I’ve heard from a lot of people offering to compromise on the Brandeis Sustainability Fund by saying that they’d support it as long as they could opt out of paying.  That still seems a little unfair to me, so let me offer a compromise of my own:

Anyone can opt out of paying the BSF.  However, anyone who opts out is no longer allowed to use campus resources that produce carbon emissions.  That’s fair, right?

No?

Then join me in voting YES on the Brandeis Sustainability Fund: https://sys.brandeis.edu/voting/menu/9655.

9 comments on “A Compromise”

  1. Dani B. Says:

    How about if the measure is defeated you still make the people who voted yes pay seeing as they so clearly believe in this cause.

  2. Gideon Says:

    works for me. But remember, it can’t be done, since this is so urgent that it can’t wait until they figure out how to do optional fees in sage.

  3. Scott Says:

    idk i don’t have any good reasons to vote against it, but i do have more and more ad hominem reasons to.

  4. Art Says:

    ….is this serious? we can’t use anything that emits carbon because we don’t want to opt in for something that we may not care about?
    again, my solution was opt-in=preferential deisbike rental

  5. Adam Hughes Says:

    Art,

    I’m kidding on the square; obviously, this would never actually happen. But my point is that it doesn’t matter if you don’t care about it. Whether or not you care, you still have the same environmental impact. If we’re trying to solve the problem of too much carbon emission, we have two options: stop participating in carbon-emitting activities, or help fund infrastructure improvements to lessen carbon emission. My proposed solution is the only one that solves the problem and gives everyone that choice.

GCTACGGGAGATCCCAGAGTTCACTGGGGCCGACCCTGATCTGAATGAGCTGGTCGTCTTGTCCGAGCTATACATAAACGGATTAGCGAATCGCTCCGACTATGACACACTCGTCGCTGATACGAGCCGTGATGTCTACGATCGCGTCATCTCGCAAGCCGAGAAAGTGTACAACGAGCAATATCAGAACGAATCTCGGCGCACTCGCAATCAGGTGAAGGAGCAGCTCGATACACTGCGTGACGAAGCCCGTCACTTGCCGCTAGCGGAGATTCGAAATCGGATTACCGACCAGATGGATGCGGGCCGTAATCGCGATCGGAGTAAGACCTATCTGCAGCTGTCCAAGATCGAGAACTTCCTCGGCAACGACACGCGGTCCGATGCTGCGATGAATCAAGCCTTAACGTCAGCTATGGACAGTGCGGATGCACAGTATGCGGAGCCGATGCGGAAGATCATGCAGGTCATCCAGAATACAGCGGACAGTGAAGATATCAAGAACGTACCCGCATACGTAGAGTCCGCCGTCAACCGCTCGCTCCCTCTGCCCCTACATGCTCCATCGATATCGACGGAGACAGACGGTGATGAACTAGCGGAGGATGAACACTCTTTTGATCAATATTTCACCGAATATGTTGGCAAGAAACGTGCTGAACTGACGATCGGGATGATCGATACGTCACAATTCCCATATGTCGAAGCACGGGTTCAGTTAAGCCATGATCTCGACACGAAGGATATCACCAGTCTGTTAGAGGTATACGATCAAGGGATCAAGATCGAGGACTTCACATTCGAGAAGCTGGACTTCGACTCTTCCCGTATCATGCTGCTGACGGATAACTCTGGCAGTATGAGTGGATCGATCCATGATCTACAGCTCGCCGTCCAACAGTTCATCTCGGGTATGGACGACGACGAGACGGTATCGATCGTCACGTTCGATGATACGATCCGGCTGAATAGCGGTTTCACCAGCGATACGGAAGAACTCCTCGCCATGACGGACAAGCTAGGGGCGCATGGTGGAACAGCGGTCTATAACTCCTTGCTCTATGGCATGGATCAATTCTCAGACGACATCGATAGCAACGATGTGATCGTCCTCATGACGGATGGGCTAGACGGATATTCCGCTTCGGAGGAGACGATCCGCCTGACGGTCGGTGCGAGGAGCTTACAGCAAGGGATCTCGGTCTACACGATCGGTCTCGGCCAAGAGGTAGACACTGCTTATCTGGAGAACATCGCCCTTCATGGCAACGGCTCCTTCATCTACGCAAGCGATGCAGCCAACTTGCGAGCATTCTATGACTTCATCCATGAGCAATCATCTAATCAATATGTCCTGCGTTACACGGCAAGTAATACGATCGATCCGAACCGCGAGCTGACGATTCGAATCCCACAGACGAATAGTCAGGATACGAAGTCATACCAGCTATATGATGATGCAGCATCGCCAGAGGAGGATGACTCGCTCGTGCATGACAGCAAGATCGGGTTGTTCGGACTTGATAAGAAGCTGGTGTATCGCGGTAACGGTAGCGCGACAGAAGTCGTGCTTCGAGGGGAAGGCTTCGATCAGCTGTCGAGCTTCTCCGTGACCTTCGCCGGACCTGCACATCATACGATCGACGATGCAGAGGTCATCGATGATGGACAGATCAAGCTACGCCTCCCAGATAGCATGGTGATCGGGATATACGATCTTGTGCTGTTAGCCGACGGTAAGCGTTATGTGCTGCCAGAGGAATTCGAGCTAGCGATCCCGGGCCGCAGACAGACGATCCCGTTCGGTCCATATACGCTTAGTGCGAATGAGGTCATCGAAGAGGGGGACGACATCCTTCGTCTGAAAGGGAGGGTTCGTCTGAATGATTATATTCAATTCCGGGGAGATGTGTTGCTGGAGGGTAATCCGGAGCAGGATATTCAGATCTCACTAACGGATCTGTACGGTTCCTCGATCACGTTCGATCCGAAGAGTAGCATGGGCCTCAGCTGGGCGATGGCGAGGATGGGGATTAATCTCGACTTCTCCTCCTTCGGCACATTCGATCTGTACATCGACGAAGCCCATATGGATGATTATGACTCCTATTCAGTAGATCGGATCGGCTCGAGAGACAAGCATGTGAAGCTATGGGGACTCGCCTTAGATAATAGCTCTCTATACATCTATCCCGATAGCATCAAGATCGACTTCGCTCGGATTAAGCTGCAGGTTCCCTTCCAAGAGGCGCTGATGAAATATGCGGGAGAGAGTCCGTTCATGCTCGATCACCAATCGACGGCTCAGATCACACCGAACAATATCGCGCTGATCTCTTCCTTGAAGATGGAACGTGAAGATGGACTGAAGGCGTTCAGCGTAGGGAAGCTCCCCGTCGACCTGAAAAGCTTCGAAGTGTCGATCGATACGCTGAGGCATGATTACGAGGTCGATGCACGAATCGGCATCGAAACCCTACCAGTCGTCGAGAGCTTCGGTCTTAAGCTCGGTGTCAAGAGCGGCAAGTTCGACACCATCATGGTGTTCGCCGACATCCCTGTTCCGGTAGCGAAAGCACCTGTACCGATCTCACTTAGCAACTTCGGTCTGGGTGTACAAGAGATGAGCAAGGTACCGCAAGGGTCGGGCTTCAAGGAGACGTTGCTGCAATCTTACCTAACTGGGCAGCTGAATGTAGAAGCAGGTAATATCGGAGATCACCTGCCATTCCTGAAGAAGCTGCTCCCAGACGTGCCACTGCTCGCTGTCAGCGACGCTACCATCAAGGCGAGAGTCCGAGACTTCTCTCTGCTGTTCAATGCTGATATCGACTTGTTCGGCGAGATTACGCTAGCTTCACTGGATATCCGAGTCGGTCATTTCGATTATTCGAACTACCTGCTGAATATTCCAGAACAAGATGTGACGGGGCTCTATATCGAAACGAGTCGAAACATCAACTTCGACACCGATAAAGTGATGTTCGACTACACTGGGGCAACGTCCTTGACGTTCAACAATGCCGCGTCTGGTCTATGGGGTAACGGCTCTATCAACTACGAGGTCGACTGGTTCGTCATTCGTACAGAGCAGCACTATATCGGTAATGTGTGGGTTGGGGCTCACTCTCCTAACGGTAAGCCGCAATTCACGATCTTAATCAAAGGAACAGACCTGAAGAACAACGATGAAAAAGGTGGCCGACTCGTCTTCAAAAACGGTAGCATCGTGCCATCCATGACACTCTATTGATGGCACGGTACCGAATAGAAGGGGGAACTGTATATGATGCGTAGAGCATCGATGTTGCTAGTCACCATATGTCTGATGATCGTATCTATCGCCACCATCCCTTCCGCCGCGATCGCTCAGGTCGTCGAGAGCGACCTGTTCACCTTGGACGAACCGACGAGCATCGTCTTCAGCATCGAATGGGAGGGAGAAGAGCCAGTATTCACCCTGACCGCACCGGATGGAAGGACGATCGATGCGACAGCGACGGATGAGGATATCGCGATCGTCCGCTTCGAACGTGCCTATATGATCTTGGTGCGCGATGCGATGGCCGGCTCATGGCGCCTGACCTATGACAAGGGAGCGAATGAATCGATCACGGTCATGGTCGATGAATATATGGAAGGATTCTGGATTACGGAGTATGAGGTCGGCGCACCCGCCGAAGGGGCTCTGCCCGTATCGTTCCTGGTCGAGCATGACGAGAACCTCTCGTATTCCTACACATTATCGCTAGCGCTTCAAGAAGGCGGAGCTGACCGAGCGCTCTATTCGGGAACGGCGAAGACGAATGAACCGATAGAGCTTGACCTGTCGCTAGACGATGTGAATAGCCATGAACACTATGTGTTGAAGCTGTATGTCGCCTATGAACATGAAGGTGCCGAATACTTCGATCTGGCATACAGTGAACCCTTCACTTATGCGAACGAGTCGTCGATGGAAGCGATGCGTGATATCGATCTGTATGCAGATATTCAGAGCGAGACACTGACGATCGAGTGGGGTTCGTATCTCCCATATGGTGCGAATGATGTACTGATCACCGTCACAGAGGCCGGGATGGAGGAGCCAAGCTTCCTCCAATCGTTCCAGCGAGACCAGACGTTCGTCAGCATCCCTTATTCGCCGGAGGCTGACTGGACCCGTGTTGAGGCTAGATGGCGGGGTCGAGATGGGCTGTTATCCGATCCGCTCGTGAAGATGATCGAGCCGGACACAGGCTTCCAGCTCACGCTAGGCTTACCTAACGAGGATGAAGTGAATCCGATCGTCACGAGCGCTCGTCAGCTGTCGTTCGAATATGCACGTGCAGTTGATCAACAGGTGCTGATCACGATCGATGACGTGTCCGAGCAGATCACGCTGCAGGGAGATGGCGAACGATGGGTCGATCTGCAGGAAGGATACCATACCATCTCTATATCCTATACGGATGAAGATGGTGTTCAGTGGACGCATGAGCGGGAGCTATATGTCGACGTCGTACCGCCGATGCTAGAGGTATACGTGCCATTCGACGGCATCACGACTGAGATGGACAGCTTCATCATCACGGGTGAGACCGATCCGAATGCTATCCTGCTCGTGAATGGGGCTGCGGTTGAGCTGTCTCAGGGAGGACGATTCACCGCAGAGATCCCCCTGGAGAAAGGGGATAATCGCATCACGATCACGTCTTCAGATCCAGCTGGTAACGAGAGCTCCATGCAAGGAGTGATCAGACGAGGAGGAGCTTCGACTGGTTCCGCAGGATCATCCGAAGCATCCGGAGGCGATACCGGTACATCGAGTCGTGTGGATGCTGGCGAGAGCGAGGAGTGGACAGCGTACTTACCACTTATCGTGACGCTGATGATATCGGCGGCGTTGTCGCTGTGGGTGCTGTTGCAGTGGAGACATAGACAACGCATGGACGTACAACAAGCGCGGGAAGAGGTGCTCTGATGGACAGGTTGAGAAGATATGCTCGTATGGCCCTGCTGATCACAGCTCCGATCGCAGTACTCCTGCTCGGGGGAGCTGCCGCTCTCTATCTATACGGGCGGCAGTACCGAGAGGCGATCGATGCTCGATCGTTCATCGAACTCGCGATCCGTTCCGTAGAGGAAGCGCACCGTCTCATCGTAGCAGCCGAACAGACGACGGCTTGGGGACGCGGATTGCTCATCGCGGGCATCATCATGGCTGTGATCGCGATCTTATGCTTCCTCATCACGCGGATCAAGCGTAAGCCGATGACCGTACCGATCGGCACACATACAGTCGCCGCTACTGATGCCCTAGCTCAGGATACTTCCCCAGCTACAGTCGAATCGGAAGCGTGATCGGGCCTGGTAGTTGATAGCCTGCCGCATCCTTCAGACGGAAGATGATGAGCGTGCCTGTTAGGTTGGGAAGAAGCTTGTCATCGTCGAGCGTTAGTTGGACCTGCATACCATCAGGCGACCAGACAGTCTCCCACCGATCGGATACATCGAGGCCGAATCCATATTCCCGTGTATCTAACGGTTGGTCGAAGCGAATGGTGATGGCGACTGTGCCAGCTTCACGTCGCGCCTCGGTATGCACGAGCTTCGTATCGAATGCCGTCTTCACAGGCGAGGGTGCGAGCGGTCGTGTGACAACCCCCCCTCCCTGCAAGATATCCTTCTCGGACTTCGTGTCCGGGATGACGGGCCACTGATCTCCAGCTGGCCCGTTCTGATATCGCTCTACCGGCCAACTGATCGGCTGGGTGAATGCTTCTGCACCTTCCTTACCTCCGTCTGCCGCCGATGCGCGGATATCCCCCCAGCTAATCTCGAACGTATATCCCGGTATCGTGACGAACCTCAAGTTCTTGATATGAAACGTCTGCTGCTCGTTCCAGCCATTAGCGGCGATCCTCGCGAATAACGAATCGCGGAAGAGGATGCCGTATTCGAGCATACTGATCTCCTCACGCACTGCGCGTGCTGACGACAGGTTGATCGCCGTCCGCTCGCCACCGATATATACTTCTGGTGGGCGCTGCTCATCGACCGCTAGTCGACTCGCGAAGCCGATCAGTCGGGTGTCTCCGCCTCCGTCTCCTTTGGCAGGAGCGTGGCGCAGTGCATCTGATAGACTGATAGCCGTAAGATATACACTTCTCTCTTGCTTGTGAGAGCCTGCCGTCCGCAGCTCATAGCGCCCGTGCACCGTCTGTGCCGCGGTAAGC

6. Josh Waizer Says:

    Gideon, maybe SEA messed up by not pushing harder for the opt out option, but I think at this point if the initiative is defeated, it would be extremely difficult to get back to this point with an opt out initiative, due to the loss of momentum, the perceived opposition’s influence on administrators and senators, and the fact that the sponsors would have to go through the whole process and reinvest all that time all over again. The likely result of a no vote is that the whole idea is dealt a death blow. Why not vote yes, and then push for an amendment to change it to an opt in/opt out system as soon as sage can handle it? If that’s as quick a transition as everyone says it is, then we may not even ever end up being stuck with mandatory fees, if its slower, its still a maximum of four semesters. That seems like a better compromise to me.

  7. NathanJRobinson Says:

    Adam, this logic would work if the fee went to directly off-setting carbon emissions. It doesn’t. It goes to generic “green” initiatives which may or may not have anything whatsoever to do with those emissions. I would be happy to pay a fee which was precisely calculated to cover the damage individuals do on average during a year at our university. But that isn’t what this is.

  8. Phil LaCombe Says:

    Hah Adam, I love it. Right on.

  9. Comrade Says:

    So, while I think that this initiative is problematic, I do believe that it’s necessary that we vote in favor if we want to see greater change on the part of the administration. Self-taxation isn’t necessarily the best way to get the administration to change their environmental practices as they can just point to the fund and claim that the fund will take care of it… But, having a failing vote on this initiate particularly when the fee is nominal would seem to indicate more about the spirit of Brandeis towards environmental issues rather than interest in a particular policy. At least, that’s how I see that it would be used in leverage by the administration against change…

    tl;dr
    shitty if you do vote for it, wore if you don’t.